At night, especially on the weekends, the Cappuccino Strip is the heart and soul of Fremantle’s entertainment district. If you have the energy and stamina to go all night, when you leave the clubs, you’ll see several of the cafés opening for a morning coffee.
There are a TON of places to eat while you are on the Cappuccino Strip like Benny’s Bar & Café, Sandrino Café & Pizzeria, Grill’d Fremantle and San Churro Fremantle. There are a lot more but these places will get you started in the right direction.
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8. The Shipwrecks Gallery
Shipwrecks Gallery gives visitors of all ages a chance to explore over 100 years of adventures. This museum houses hundreds of relics that are specific to Australian history. Items like the original timbers from the Batavia shipwrecked in 1629.
You’ll find these galleries inside the restored Commissariat building. From the 1850s, this museum has become the Southern Hemisphere’s leading maritime archaeology museum.
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9. Fishing Boat Harbour
The laid-back atmosphere of Fremantle Fishing Boat Harbour is the perfect place for you to spend your days relaxing. Positioned ideally between the ocean and the sea, the functioning harbour is enclosed by world-class restaurants who serve seafood caught right in the harbour.
Once you get done playing at Esplanade Park, you can wander down to the sandy shores of Bathers Beach and come and explore Fremantle’s favourite urban hub and nature-filled getaway.
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The PSAS is a great gallery and the café space is a local’s favourite spot. Here you can see the showcased talents of local and international contemporary artists. If you like being around arty places but don’t like dealing with the “snobbish” atmosphere, this is the perfect place for you.
Join a relaxed and unpretentious gallery where you can spend minutes breezing through or enjoy a whole afternoon.
11. Bodkins Bootery
This place is amazing if you are looking for a place to go shopping. It is like taking a step into a time portal back in time. Located on High Street, Bodkins Bootery is all about leather. Bags, belts and boots, this is the place to go for all your leather desires.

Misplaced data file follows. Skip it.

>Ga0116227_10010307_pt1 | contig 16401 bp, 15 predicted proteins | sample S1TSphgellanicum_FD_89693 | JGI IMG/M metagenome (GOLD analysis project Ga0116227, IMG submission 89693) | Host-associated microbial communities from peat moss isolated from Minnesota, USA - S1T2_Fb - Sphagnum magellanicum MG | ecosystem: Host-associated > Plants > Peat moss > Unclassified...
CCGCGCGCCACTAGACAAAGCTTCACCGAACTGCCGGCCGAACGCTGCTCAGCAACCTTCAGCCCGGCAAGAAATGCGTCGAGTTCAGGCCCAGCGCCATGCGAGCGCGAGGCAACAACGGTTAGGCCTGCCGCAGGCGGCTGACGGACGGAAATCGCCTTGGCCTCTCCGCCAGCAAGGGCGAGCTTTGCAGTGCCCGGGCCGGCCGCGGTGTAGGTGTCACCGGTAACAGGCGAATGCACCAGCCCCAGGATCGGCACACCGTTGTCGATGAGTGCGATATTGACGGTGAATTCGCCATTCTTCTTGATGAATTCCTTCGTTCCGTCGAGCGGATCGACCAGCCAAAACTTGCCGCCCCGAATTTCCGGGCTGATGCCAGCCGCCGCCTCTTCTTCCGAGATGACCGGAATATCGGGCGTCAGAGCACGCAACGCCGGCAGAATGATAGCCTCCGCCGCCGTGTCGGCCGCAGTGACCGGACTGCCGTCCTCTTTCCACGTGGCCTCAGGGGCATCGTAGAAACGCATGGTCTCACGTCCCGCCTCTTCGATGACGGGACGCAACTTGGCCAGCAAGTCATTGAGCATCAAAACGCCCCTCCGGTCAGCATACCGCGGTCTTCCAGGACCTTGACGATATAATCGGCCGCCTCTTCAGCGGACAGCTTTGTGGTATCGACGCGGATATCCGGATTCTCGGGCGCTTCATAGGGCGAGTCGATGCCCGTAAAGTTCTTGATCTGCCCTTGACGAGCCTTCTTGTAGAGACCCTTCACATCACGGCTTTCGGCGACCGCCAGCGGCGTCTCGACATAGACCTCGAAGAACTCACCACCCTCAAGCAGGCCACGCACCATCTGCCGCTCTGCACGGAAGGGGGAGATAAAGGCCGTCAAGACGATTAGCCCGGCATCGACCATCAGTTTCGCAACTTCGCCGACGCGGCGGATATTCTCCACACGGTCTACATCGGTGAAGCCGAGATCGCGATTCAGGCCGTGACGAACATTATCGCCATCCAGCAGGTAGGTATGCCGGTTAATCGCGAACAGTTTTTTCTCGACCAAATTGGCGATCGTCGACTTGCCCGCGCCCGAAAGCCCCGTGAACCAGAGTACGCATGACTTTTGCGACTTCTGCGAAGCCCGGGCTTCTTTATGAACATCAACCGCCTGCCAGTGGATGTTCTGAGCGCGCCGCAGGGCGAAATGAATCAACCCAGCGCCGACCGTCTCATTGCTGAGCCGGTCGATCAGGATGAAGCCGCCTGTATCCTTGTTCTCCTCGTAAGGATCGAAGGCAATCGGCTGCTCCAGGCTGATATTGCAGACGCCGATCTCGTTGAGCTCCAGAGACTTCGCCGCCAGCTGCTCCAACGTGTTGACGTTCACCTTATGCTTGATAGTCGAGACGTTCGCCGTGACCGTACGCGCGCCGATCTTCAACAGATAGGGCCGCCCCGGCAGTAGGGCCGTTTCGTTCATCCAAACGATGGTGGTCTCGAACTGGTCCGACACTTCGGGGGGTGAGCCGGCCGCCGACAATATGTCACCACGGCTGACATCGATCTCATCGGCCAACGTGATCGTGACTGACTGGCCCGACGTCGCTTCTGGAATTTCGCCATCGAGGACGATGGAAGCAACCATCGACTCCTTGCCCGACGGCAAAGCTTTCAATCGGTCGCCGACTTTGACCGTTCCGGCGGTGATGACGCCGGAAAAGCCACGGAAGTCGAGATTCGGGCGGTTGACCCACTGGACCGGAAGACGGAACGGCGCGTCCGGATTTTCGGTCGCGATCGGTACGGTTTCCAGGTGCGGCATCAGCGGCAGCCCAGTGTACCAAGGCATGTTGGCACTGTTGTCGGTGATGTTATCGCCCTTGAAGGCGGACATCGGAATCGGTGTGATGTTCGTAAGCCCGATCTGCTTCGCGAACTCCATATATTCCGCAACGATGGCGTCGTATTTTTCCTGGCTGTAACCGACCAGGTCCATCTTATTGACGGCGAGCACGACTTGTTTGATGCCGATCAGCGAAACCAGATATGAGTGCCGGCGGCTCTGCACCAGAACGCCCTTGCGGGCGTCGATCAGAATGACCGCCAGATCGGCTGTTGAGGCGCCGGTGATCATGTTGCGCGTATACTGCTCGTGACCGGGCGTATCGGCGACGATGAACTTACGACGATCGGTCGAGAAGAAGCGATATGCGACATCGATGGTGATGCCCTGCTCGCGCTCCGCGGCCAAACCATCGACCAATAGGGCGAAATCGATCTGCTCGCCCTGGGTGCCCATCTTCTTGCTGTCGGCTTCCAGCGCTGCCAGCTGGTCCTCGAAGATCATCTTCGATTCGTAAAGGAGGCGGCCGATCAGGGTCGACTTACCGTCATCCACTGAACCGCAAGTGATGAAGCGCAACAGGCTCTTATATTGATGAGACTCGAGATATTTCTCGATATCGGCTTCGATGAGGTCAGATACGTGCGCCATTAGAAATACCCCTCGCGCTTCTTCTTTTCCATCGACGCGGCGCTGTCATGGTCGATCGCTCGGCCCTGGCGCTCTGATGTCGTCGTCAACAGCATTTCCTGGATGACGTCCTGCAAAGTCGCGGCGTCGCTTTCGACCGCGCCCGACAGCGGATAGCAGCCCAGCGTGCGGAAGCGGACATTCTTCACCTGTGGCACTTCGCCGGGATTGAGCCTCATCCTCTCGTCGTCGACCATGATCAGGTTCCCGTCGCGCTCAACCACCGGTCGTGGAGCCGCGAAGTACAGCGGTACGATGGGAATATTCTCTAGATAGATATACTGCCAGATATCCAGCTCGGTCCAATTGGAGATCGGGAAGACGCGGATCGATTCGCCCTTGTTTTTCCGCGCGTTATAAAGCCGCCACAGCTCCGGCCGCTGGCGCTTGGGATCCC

There is a resident shoemaker in the shop, you’ll learn that most of the shoes you see in the shop were made on the premises. They also fix and repair leather goods if you bring them in.
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12. Growers Green Farmers’ Market
If you need an idea for what to do on a beautiful day – come to the Growers Green Farmers’ Market. Here you can enjoy a breakfast first thing in the morning, grab a cup of coffee and walk around the markets. But this isn’t just for flowers like the name might sound.
At this market you can grab delicious organic breads from artisan makers, pick up your weeks’ worth vegetables and fruits, pick up a bouquet of flowers for the kitchen or new hand-made items pop up from week to week. This market believes in supporting the local community. This project helps raise money for the neighbouring suburb of Beaconsfield, the local school.
Instead of just spending time on your phone, they want to support changing the conversation from being only on social media to having real conversations with your neighbours about what is happening in the world of local agriculture and projections of what the upcoming growing year will look like. If you haven’t visited it before you need to spend a Sunday morning/afternoon at the market!
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13. Hop on Hop off Tram